In this disturbing era of Trump, we revisit our encore show on disability rights. During his campaign in November 2016, Trump mocked NY Times reporter Serge Kovaleski, who had chronic joint disease that limits his arm movements. On this edition of Making Contact, we’ll explore the dynamic and complex relationship of care receiving, giving, and disability rights. The vast majority of care recipients are exclusively receiving unpaid care from a family member, friend, or neighbor. The rest receive a combination of family care and paid assistance, or exclusively paid formal care. Whether you’re a paid home care provider, or rely on personal assistance to meet your daily needs, or a family member caring for a loved one, the nature of the working relationship depends on mutual respect and dignity. This show features a special segment by Making Contact Storytelling Fellow Alice Wong. Find out more about the fellowship here. Like this program? Please show us the love. Click here and support our non-profit journalism. Thanks! Featuring: Camille Christian, home care provider and SEIU member Brenda Jackson, home care provider and SEIU member Patty Berne, co-founder and director, Sins Invalid Kenzi Robi, president, San Francisco IHSS (In Home Supportive Services) Public Authority Governing Body Jessica Lehman, executive director, San Francisco Senior and Disability Action Rachel Stewart,  is a queer disabled woman who is passionate about disability and employment issues Alana Theriault, disability benefits counselor in Berkeley, California Ingrid Tischer, director of development, Disability Rights Education & Defense Fund (DREDF) Alta Mae Stevens, in-home caregiver Alice Wong, disabled journalist and Making Contact’s 6th Community Storytelling Fellow Credits: Host: Laura Flynn Producers: Laura Flynn, Monica Lopez, Jasmin Lopez Contributing Producers: Alice Wong, Stephanie Guyer-Stevens Executive Director: Lisa Rudman Audience Engagement Director/Web Editor: Sabine Blaizin Development Associate: Vera Tykulsker Music: Dexter Britain: The Time To Run (Finale)    Gillicuddy: Adventure, Darling Steve Combs: March Jason Shaw: Running Waters Jared C. Balogh: BRICK BY BRICK DAY BY DAY Jared C. Balogh: INCREMENTS TOWARDS SERENITY  Nheap: Crossings Cherly KaCherly: The Hungry Garden Trio Metrik: Vogelperspektive Kevin MacLeod: Faster Does It More Information: UCSF: UCSF Study Projects Need for 2.5M More Long-Term Care Workers by 2030 SEIU: Longterm Care Workers Disability Rights Education & Defense Fund Disability Visibility Project Hand in Hand: The Domestic Employers Network National Disability Leadership Alliance Senior and Disability Action Sins Invalid San Francisco In Home Supportive Services Public Authority Family Caregiver...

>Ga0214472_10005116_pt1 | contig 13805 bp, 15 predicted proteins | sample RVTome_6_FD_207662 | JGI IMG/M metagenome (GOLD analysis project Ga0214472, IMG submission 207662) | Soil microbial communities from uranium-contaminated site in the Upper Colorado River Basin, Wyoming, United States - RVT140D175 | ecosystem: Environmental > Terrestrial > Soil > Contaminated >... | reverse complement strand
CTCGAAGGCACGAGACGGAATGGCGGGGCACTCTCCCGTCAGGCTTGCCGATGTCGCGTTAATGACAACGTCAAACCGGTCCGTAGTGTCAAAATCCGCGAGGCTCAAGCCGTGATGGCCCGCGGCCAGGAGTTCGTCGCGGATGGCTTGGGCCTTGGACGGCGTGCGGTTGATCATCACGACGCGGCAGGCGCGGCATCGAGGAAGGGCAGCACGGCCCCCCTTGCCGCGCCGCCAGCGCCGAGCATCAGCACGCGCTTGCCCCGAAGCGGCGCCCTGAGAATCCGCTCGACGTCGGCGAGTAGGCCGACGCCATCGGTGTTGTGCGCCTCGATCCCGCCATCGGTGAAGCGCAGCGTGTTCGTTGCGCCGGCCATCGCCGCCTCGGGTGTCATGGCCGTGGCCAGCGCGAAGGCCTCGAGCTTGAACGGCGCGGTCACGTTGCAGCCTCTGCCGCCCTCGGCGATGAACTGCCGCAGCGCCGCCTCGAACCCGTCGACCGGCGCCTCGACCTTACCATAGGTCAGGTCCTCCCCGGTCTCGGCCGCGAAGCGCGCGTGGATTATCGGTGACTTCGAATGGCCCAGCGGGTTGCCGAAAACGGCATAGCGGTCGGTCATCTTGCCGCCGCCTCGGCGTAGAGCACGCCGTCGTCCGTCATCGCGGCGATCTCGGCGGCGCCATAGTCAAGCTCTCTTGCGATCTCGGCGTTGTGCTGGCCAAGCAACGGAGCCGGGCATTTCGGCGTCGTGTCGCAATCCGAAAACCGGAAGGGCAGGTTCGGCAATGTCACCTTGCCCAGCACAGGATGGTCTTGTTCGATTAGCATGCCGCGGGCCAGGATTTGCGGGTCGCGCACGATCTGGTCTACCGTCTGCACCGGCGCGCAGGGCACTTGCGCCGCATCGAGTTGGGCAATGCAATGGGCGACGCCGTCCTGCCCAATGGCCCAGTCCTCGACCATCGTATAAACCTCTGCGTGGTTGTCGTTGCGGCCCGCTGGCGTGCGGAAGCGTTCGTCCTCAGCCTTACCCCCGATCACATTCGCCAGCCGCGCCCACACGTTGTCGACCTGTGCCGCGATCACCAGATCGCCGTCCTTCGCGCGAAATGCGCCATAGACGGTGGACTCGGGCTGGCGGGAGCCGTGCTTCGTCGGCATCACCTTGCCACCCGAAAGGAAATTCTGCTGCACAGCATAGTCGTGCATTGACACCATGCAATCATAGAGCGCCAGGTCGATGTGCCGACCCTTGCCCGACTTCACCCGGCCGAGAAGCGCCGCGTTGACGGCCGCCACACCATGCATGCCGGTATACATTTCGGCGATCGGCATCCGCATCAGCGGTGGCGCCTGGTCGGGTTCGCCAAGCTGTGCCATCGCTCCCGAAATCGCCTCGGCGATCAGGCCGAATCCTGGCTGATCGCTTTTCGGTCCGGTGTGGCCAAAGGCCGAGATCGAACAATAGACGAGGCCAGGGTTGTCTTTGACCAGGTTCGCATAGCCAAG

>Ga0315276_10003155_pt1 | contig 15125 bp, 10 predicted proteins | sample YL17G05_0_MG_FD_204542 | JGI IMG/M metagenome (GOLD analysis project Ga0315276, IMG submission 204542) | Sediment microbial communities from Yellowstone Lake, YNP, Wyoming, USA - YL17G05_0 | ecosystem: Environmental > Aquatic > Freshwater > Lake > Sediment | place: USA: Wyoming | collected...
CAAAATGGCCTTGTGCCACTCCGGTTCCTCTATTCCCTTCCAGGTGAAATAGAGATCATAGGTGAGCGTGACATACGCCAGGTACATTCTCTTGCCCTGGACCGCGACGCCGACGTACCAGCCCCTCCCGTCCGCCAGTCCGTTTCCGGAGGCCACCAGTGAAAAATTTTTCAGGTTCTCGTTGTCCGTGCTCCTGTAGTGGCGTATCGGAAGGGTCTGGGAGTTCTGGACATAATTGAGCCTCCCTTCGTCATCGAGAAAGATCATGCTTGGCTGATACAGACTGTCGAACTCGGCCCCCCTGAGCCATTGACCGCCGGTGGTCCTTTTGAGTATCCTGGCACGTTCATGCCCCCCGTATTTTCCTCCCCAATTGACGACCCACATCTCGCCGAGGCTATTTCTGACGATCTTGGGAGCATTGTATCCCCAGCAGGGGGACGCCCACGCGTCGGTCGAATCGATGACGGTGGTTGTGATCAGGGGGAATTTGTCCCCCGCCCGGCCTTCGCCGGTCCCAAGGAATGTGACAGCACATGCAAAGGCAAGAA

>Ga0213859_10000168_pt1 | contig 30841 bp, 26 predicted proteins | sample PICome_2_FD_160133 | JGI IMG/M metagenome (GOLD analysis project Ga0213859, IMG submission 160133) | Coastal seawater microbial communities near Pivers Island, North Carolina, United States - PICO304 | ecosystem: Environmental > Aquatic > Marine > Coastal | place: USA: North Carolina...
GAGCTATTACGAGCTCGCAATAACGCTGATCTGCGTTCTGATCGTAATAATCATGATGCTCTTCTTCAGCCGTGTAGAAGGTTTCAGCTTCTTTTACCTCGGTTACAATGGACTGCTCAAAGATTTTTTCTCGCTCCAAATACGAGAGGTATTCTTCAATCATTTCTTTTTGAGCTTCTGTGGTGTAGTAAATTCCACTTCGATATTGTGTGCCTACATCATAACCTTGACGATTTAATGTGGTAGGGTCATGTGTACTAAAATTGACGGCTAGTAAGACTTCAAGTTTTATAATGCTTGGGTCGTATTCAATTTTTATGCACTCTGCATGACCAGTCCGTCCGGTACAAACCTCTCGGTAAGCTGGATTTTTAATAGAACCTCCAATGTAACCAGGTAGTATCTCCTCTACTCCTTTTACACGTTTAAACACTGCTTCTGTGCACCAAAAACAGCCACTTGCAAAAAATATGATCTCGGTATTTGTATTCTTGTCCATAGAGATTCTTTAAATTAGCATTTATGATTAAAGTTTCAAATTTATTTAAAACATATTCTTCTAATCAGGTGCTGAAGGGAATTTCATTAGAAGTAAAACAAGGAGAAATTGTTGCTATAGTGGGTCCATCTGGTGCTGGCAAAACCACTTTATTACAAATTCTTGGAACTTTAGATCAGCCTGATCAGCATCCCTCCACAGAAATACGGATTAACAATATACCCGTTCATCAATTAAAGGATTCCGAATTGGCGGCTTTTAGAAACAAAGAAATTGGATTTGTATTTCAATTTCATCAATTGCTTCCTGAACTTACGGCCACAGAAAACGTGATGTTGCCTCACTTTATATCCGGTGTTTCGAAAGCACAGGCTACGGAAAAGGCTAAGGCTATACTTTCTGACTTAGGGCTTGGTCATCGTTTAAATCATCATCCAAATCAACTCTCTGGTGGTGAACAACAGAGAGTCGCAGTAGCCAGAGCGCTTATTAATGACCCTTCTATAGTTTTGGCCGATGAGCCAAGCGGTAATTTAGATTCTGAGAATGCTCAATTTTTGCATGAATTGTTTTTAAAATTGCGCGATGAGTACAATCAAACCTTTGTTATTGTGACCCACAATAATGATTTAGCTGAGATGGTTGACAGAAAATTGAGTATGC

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Fallen Heroes of 2016
Dec26

Fallen Heroes of 2016